Communication and Gender Studies! Brief Discourse on Gender and Culture Shock

Here is a quick lecture on the topic:

Culture Shock, Gender and Communication

Culture shock is a lack of psychological and physical agreement experienced by someone when they move to a new cultural environment. It is a feeling of personal disorientation, initial crisis of understanding and adaption, someone experiences when suddenly confronted with an unfamiliar way of life, value system, attitudes and behavior. Culture shock is momentary psychological and physical dissonance experienced when you from familiar to unfamiliar cultural environment

Culture shock could be intra-national or international. At intra-national level, you could get into a different community within the same country and find a way of life strange to you. This happens in Nigeria even within states. With over 240 ethnic groups, culture shock is virtually a common occurrence for a traveler. At international level, people experience culture shock when they move from one country to another. If you travel from Ghana to Japan for the first time you may not adapt quickly due to attempt to gradually shake off culture shock experiences. Some people who travel from the developing societies to the developed nations could experience culture shock in terms of adaptation to way of life due to sophistication of the society. So culture shock can be viewed from various angles – politics, education, religion, economy, the mass media, among others, depending on your interest.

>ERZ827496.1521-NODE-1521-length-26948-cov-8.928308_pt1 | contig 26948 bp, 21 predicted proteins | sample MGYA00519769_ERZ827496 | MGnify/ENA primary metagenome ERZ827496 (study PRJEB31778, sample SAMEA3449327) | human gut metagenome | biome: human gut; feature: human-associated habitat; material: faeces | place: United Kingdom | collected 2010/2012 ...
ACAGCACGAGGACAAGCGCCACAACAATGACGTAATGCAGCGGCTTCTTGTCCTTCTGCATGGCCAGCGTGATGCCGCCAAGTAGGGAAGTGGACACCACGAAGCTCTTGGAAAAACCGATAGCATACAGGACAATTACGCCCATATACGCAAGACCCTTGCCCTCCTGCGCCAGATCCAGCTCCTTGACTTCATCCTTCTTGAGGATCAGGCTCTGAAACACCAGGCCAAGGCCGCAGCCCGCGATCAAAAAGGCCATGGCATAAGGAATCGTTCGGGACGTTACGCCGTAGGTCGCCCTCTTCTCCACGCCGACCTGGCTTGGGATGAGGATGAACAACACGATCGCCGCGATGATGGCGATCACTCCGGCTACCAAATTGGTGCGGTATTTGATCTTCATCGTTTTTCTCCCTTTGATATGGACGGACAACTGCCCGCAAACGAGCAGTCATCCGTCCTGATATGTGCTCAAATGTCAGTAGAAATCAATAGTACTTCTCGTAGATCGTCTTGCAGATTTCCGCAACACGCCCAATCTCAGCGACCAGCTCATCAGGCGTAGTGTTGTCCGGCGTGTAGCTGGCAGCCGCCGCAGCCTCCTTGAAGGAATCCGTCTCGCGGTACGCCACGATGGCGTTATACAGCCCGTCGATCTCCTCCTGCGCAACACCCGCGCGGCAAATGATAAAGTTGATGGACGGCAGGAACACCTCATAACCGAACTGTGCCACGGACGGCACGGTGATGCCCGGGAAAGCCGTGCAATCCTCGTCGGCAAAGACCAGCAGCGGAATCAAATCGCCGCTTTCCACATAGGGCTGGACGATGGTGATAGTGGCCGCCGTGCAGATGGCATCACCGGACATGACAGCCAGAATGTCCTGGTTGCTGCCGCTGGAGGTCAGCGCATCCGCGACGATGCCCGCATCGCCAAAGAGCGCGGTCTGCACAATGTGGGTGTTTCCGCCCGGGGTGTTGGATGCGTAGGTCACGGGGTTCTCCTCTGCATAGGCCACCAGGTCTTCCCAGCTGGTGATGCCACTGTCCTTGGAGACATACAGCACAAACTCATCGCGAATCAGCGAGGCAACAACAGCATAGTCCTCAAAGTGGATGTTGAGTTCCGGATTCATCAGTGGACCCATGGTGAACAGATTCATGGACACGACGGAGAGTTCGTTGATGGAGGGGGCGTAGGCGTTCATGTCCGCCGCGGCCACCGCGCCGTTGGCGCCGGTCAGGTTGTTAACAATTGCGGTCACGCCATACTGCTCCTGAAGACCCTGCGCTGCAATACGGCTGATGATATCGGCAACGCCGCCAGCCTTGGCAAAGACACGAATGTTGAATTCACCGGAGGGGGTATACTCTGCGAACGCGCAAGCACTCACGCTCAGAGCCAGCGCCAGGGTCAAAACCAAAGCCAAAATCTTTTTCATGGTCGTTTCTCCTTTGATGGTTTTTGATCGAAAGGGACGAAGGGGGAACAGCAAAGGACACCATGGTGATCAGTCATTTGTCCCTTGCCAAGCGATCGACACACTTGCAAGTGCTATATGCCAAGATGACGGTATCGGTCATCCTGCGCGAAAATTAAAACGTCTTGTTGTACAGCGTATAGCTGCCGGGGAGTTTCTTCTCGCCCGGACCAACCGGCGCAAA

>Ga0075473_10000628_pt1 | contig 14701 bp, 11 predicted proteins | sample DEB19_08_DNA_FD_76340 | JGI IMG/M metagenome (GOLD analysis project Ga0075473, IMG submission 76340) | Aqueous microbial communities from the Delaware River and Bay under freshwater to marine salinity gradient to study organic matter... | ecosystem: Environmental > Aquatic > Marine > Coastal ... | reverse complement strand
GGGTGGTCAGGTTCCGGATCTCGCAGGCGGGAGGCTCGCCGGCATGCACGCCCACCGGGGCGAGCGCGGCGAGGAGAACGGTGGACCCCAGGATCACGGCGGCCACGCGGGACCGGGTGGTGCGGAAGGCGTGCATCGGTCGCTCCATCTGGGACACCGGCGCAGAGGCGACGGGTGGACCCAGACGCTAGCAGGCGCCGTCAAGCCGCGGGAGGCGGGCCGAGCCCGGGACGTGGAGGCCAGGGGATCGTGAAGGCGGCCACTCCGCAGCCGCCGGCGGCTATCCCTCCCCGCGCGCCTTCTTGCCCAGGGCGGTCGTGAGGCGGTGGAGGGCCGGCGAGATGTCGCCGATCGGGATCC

Our interest here is gender and culture shock, especially as it relates to communication. First of all, what is gender? Gender is the socio-culturally determined roles of males and females in any society. This is different from sexuality which is biological state of being male or female. While gender is the socially perceived state of being male or female, sexuality is the biological state of being male or female. Gender is basically, socially constructed roles expected of a man or woman in any society. So gender refers to either of the two sexes (male or female) particularly in relation to socially constructed roles and relations between males and females. Basically, gender means socially constructed roles and relationships between and among men and women in a given society. Gender roles could vary according to society. Men could be regarded as bread winners in a specific society especially in the developing world, where as in the developed society that role is not restricted to men.